• A PKCS#10 certificate request contains the public key you want to see appear in the certificate. It may contain a lot of other things (it is an extensible format, with extensions) but the CA is free to pick what it wants from the request and ignore the rest. The public key is about the only thing that the CA necessarily uses from the request, and most CA will use only that and ignore the rest. – Tom Leek Jul 17 '15 at 21:10
  • Is there any cryptographic verification of any data? Could the public key be a blob that has no corresponding private key? (just asking for conceptual understanding, not an attack vector). For comparison, I thought that the public key was "signed" to act as a ZKP – goodguys_activate Jul 17 '15 at 21:14
3

The CA/Browser Forum Baseline Requirements (PDF) specifies that these fields in the Subject of the certificate should be filled in accordance with the validation of the identity and address of the requestor by the CA. This validation shall be done with a document or information provided by:

  1. A government agency in the jurisdiction of the Applicant’s legal creation, existence, or recognition;
  2. A third party database that is periodically updated and considered a Reliable Data Source;
  3. A site visit by the CA or a third party who is acting as an agent for the CA; or
  4. An Attestation Letter.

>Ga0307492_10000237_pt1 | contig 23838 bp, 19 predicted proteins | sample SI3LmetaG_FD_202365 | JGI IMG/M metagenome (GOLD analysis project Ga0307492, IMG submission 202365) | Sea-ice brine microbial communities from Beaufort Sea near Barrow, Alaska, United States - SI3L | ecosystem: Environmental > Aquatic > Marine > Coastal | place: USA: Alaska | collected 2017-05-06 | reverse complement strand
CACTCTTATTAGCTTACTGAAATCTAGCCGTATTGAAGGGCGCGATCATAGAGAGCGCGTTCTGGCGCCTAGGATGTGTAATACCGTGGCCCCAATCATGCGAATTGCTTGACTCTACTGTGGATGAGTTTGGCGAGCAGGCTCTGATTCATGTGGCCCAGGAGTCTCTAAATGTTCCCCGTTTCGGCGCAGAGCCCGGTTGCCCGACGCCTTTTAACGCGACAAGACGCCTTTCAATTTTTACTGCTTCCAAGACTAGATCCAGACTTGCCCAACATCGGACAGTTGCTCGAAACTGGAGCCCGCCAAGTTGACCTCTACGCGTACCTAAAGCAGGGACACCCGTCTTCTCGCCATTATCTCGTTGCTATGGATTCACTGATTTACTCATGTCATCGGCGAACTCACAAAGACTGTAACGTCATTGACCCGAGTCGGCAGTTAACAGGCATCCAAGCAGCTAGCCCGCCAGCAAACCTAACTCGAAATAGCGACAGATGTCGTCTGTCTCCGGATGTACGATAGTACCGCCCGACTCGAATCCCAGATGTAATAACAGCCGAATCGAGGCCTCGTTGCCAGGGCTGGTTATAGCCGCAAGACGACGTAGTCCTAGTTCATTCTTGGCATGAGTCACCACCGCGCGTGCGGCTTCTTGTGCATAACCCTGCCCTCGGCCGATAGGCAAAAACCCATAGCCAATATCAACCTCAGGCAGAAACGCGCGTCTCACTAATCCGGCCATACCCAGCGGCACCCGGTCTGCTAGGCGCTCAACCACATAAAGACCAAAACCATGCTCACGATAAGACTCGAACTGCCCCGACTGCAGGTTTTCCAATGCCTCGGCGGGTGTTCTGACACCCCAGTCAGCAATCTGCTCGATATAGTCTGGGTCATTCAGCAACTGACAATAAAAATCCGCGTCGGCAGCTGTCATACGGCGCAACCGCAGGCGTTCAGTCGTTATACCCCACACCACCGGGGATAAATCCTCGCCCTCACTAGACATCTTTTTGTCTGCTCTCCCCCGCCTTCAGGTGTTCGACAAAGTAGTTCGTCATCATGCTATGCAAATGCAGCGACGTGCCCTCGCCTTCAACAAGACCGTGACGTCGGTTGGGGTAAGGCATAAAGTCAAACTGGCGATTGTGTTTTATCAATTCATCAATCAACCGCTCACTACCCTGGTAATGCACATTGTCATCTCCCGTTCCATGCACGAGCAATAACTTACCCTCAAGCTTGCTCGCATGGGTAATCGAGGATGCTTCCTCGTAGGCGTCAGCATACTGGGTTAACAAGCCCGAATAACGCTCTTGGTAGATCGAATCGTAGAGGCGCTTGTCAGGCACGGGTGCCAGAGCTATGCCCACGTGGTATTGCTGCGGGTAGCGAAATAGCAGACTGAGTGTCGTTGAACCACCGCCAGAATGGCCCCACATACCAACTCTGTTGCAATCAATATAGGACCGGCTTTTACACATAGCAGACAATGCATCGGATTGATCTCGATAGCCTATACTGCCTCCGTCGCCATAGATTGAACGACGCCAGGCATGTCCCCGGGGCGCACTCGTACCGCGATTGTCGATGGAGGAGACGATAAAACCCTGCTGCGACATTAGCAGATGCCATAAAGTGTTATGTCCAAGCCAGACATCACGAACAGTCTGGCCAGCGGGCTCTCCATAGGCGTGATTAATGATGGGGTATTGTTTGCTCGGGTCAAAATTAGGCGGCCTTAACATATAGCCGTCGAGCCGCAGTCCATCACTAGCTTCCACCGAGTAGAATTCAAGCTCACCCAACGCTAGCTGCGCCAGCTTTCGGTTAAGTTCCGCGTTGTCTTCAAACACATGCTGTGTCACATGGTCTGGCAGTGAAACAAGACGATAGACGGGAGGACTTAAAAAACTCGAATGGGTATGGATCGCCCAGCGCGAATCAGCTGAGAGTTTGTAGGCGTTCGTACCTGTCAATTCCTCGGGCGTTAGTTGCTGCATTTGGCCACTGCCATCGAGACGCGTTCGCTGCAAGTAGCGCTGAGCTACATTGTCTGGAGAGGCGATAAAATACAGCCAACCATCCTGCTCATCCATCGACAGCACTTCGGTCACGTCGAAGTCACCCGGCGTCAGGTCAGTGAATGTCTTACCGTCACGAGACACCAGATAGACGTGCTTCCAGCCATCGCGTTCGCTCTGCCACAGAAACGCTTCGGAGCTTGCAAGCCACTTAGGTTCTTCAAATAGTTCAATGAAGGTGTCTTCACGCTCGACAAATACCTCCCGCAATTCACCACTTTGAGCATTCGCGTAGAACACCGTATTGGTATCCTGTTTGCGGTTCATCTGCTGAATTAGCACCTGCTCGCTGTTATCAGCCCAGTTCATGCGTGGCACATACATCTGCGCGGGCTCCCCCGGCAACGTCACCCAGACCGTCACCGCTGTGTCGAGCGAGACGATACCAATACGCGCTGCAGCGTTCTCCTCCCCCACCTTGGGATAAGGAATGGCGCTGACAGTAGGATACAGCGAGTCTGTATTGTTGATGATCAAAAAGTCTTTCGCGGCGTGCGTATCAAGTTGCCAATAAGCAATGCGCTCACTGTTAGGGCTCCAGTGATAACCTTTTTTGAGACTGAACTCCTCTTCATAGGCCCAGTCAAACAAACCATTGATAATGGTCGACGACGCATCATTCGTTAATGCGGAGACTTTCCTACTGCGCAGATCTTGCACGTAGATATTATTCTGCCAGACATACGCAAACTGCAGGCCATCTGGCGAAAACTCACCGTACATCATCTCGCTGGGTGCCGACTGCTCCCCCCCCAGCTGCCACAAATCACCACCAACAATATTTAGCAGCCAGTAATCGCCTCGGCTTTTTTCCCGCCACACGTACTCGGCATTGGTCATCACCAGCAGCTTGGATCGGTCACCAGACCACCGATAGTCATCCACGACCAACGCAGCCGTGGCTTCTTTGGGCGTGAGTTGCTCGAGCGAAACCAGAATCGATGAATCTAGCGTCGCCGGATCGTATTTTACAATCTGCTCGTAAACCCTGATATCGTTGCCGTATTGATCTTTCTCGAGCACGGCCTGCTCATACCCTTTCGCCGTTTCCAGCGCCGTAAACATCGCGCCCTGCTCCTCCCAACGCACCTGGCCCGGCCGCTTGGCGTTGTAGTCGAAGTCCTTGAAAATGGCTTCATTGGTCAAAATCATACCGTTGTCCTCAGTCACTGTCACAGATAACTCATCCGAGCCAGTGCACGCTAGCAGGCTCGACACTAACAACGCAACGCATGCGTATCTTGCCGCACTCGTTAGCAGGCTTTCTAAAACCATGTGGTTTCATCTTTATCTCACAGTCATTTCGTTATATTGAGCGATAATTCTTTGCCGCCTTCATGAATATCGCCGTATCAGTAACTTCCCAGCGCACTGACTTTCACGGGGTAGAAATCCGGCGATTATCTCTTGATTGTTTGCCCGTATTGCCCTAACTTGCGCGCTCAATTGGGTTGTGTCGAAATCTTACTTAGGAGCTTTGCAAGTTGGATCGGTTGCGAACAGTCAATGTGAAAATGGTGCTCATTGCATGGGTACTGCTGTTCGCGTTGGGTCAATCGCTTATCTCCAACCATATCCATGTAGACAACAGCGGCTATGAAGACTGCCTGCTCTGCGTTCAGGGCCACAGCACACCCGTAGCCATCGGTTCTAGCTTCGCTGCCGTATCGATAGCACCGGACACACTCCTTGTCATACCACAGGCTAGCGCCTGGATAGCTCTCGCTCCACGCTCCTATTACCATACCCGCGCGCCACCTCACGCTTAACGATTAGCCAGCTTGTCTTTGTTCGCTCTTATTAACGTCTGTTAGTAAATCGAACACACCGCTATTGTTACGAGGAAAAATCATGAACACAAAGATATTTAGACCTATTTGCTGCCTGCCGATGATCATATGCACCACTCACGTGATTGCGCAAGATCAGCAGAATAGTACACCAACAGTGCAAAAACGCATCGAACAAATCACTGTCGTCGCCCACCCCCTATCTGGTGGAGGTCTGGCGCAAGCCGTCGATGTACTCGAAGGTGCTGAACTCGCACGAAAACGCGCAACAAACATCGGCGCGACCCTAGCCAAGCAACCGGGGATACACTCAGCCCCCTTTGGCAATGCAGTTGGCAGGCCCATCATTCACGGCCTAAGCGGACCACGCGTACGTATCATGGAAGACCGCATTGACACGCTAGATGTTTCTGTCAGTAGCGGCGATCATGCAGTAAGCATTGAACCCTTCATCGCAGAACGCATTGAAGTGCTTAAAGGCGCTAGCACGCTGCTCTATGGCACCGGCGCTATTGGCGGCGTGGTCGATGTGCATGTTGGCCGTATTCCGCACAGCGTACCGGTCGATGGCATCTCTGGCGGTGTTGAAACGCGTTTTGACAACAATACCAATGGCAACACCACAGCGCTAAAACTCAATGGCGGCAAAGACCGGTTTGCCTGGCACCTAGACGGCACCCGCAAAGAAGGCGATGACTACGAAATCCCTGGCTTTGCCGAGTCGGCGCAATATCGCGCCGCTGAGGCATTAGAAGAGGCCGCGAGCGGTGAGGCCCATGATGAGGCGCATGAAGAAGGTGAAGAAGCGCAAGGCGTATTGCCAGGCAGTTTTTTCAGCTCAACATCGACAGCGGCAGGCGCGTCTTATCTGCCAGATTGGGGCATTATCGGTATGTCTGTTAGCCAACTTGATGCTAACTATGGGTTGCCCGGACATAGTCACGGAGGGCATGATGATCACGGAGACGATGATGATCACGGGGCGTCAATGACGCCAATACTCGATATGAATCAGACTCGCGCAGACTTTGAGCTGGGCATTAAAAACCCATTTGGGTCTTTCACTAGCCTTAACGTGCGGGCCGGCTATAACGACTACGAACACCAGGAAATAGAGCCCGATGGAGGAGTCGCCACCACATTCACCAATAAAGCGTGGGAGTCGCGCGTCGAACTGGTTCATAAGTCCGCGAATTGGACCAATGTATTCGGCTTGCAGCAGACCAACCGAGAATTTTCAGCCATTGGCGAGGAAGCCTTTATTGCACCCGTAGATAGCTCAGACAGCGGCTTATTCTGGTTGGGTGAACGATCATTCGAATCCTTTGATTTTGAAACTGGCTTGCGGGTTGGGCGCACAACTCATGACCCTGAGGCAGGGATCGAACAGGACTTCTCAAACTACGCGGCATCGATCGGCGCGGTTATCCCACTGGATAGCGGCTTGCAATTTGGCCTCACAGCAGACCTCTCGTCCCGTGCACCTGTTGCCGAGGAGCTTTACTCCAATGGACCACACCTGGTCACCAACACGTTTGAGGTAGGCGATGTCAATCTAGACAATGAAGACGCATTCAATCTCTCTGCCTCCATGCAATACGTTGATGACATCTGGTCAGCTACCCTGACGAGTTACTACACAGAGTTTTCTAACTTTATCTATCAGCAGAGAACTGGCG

Thus, the country, state and locality fields should be the legal address of the certificate requestor.

But from a practical point of view, most of the time you do not have to specify the values in the certificate request sent to the CA since the CA will automatically add them in the certificate Subject according to result of the identity/address validation.

  • opften they use option number 2, the database being the domain name service, and verify your domain ownership by you serving a file or reveiving a mail on that domain. – Jasen Jul 18 '15 at 12:53
2

You should provide the information of the company (postal address being the HQ's location) or your own information if you're an individual.

Truth is, for an automatically-issued DV (domain validation) certificate, nobody is going to check and all you really care for is that the CN (common name) matches the hostname of the server you're getting the certificate for.

  • 2
    @Core_dumped changing it will require to revoke the current certificate and issue a new one. If your CA allows this for free (or you're okay with their fees), it's just a matter of creating a new CSR with the changed info and submitting it to the CA, and finally installing the new certificate on the server once you receive it. – Anonymous Jul 17 '15 at 19:53
  • 1
    @Core_dumped, (1) please don't use the comments to ask follow-up questions -- they should either be part of your original question (you can edit it) or asked as a separate question, (2) please don't spam the same comment underneath multiple answers. – D.W. Jul 17 '15 at 22:35
1

The required information are information about the owner of the domain and have nothing to do with the location of the server. This is similar to the registrant in DNS. This means if you own the domain as an individual there is no organization.

  • 2
    @Core_dumped: a certificate can not be changed afterwards. You can only get a new certificate and the previous one needs to be revoked. Usually this is associated with additional costs. – Steffen Ullrich Jul 17 '15 at 20:07

Your Answer

By clicking “Post Your Answer”, you agree to our terms of service, privacy policy and cookie policy

Not the answer you're looking for? Browse other questions tagged or ask your own question.